This first-light image from the miniature HyperScout instrument aboard ESA’s newly launched GomX-4B CubeSat, shows the southern coast of Cuba.
GomX-4B, launched with partner nanosatellite GomX-4A on 2 February, is a multi-technology demonstration mission that is testing intersatellite radio links and micro-propulsion technologies , as well as this hyperspectral imager, developed by cosine Research in the Netherlands.
Colour equals information, so the more spectral bands an Earth-observing instrument sees, the greater quantity of environmental findings can be returned to its homeworld.
“Far more compact than previous hyperspectral imagers, HyperScout can observe in 45 visible and near-infrared spectral bands,” explains ESA optics engineer Alessandro Zuccaro Marchi.
“This is a single image with a footprint of approximately 200 x 150 sq. km where each horizontal line shows the scene in a different spectral band, proving the overall functioning chain of the HyperScout works as planned – from acquisition to compression and downlink to the ground.”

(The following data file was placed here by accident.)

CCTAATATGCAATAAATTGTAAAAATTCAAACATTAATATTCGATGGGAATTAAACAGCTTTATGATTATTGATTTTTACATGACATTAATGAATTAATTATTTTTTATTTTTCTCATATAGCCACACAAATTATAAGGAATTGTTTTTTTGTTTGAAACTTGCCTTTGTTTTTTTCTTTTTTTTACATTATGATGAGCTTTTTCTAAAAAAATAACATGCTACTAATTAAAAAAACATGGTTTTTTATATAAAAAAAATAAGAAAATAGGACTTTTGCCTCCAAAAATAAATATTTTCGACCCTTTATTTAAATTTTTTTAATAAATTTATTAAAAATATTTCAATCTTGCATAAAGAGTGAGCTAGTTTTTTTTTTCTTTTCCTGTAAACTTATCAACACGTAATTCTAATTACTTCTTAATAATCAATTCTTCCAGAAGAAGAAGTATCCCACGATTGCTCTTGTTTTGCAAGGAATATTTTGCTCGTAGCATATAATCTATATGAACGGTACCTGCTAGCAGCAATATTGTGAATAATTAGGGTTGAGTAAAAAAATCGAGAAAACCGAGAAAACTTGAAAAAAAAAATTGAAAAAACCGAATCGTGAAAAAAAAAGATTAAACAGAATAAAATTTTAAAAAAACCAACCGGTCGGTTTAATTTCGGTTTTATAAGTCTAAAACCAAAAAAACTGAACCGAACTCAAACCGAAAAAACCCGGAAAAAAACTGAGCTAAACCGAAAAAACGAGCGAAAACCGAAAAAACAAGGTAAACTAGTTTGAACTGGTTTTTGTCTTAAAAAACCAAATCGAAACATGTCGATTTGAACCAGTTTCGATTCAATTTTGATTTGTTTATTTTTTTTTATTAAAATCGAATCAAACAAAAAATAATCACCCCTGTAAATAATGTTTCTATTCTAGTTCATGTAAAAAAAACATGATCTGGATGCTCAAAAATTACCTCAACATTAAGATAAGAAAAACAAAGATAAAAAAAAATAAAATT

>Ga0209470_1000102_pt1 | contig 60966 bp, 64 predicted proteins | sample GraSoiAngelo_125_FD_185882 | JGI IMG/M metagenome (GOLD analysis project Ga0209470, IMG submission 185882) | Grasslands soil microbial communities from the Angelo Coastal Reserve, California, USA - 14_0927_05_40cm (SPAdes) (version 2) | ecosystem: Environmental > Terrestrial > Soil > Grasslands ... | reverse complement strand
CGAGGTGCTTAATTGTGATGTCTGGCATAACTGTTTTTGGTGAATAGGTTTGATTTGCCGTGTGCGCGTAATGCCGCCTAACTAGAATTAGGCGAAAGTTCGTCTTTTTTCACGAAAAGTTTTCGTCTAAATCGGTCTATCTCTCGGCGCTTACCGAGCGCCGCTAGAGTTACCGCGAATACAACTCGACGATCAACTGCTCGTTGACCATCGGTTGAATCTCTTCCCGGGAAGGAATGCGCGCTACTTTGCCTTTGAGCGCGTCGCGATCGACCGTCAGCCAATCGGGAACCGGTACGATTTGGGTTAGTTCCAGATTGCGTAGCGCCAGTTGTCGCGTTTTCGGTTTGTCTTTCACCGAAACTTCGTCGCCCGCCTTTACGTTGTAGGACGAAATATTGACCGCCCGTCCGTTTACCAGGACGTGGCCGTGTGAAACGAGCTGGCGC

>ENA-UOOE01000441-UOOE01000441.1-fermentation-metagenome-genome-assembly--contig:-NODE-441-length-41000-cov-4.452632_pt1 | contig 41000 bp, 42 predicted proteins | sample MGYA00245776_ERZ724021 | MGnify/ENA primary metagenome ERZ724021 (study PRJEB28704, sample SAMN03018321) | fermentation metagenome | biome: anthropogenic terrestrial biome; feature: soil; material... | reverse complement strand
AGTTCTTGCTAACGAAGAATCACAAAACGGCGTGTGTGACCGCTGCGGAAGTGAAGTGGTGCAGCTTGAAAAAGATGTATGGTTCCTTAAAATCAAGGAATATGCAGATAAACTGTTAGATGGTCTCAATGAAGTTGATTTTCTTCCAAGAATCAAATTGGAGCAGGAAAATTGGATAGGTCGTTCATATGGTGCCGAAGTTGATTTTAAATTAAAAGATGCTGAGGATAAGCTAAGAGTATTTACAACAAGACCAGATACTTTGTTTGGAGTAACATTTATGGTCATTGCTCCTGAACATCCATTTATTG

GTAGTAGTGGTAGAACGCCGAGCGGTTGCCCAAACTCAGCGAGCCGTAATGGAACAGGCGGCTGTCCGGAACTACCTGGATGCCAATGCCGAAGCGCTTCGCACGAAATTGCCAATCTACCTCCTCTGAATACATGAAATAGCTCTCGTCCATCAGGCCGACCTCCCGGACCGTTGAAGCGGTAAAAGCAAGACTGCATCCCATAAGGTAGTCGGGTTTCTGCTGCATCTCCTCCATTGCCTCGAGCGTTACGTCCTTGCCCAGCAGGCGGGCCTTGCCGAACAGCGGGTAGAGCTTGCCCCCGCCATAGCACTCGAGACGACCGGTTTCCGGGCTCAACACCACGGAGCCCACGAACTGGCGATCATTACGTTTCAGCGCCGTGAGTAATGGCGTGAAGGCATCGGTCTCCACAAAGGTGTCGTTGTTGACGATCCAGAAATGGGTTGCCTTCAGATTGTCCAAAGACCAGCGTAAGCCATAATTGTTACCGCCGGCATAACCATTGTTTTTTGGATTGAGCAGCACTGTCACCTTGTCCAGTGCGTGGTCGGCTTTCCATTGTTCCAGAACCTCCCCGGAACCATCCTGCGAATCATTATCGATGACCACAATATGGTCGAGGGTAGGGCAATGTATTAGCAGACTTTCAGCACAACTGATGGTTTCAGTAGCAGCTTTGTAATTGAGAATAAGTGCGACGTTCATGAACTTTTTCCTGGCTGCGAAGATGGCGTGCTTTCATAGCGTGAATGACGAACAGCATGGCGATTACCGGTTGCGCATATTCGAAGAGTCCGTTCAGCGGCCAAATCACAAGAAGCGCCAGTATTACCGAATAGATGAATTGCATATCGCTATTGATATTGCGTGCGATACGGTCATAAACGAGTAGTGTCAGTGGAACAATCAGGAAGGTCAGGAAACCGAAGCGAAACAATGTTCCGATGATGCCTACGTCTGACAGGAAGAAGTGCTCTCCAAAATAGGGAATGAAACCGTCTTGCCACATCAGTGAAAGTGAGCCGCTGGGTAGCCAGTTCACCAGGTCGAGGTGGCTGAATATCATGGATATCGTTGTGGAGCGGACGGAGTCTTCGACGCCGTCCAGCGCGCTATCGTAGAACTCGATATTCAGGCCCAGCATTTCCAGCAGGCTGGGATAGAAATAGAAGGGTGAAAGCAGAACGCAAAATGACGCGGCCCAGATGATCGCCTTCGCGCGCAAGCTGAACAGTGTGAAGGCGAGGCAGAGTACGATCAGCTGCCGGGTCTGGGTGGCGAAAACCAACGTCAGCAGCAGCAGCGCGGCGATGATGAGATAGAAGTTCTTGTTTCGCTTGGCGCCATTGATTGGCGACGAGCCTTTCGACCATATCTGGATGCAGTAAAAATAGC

Marco Esposito of cosine Research adds: “This is very much a raw image, including atmospheric and solar effects that would normally be corrected as part of the full calibration and processing chain. It has also has undergone compression and pixel ‘binning’ to fit the limited satellite power and memory resources available during commissioning. But the amount of light captured here exceeds our expectations, suggesting a very promising signal-to-noise ratio is achievable for hyperspectral applications.
“We’re very pleased with this ‘first light’ view, and follow-up images will explore HyperScout’s hyperspectral capabilities.”
HyperScout is a ‘linear variable filter’ instrument, meaning each horizontal line of pixels it observes is seen at a different wavelength from 400 to 1000 nanometres, with the onward movement of the satellite allowing the rapid build-up of a complete hyperspectral image.
The instrument will target specific regions across the globe, intended to highlight rapid changes such as flooding, fire hazards, or variations in vegetation, or land cover and use occurring between acquisitions.